IEE: 2011 Rewind

We present a new edition of Ideological Education Essentials! (Otherwise known as 'Science' Education Essentials)

I warned you that this week of posts from Science Essentials would be boring – even despite the introduction of two new posts a week. Why? Because Dr Forlow is just regurgitating her old stuff. Paradoxically, this is quite a long post.

Admittedly, the first post of the week – 2011 Rewind – has a little more content than just a series of links to old stuff. It includes an as-yet unseen personal story, about her “first school teaching assignment.” After that:

This week, I want to take some time to do a rewind on the 2011 posts on the Science Essentials blog. As you are completing your lesson plans, your mountains of paperwork, and continuing to assess your students, take a moment, catch your breath, and look to Science Essentials blog to be a resource for you.

To get started, today I will share the top 5 viewed posts in 2011 (in no particular order):

  1.  What’s in a Number?
  2.  God’s Power on Display
  3.  What’s So Unique About Humans?
  4.  One Human Race
  5.  The Marriage of Science and Faith

As it happens, there is an order there: chronological. Not only that, but you’ll find that the first four in that list are the first four published. The fact that her top posts are dominated by the very earliest gives support to my hypothesis that her readership is not growing, but actually declining. The outlier here, The Marriage of Science and Faith, could be explained if it was linked to from elseware, causing an unusually high number of people to see the page. As evidence for that I submit a number of new comments that have appeared on that page in recent times, which we will get to soon.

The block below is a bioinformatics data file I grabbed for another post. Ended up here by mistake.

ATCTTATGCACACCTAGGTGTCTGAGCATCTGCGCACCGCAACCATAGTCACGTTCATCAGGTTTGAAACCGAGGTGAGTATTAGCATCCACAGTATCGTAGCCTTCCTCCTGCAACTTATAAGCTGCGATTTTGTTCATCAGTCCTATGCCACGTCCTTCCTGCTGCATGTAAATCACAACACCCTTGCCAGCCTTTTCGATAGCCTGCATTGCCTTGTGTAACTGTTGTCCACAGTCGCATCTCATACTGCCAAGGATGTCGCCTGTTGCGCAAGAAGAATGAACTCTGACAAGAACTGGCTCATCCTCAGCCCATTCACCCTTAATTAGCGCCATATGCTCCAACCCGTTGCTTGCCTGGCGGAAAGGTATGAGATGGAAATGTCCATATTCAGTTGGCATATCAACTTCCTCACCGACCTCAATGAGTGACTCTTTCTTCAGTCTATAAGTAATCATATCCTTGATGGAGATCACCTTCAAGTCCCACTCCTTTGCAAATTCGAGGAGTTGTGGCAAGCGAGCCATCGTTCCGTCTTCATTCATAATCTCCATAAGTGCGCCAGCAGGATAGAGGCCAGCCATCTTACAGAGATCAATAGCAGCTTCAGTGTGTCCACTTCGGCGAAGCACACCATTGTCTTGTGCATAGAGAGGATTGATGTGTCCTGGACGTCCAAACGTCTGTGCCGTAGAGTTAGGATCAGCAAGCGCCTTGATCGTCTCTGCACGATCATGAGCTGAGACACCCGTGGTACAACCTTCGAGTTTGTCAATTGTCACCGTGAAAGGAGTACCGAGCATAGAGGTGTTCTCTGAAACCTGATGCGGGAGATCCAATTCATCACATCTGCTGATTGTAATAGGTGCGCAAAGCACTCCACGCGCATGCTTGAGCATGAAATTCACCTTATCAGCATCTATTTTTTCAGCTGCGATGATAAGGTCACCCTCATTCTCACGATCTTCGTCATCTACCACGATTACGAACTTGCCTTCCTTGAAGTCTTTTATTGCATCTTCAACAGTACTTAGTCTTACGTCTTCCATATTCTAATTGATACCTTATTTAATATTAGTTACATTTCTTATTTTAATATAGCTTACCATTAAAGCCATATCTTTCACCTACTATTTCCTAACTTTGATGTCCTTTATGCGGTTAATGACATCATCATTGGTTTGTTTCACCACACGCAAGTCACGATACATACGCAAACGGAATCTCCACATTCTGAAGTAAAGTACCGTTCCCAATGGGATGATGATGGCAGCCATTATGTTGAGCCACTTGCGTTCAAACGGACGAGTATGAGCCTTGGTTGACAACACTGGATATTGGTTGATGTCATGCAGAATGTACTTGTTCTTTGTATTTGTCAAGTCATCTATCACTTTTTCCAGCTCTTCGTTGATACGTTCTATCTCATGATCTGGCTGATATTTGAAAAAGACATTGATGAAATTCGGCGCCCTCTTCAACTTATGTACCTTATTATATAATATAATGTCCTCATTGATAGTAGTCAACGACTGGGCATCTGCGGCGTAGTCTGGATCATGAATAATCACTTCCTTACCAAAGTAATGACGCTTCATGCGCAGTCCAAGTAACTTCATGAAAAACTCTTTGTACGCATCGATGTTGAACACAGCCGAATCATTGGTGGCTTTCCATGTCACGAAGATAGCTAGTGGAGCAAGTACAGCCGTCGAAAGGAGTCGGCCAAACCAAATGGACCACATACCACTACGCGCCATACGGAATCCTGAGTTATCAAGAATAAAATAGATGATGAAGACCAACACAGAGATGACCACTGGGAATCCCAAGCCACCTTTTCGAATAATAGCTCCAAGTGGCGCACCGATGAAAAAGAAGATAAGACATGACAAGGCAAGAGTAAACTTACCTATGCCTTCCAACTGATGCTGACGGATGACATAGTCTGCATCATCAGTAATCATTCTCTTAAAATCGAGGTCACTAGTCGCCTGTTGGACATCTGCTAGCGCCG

At the end of this post, as always, Forlow asks a question of he readers: What helps you when you feel alone while teaching? Tell me about someone who has made a difference in your life in this regard.

There are six comments on this post, though none of them really answer the question. The first, from ‘P. Steven Ledesma’:

One thing I have found is that science books have had to change with every seemingly new discovery. The Bible hasn’t had to make any changes, so I don’t look for science to “prove the Bible,” but for the Bible to prove (post-modernism) science.

P.S.L.

If scientific accuracy worked in the same way as biblical accuracy, scientific journals would be filled with excuses like “rounding errors!”, “metaphorically speaking”, “and then a miracle happened” etc. And if that was the case we would never get anywhere – but yes, it could be done. I’m not sure what this has to do with the question, however.

The second comment is from a mysterious person called “Chris Shorey”, who merely says: “Of course, uncertainty is unavoidable.” The third comment is: “These videos are well designed and are a blessing to “read”! Thanks for the work you’re accomplishing in this most important endeavor.” The fourth, which comes closest to answering the damn question is from “Marilyn Bowdoin”, writing: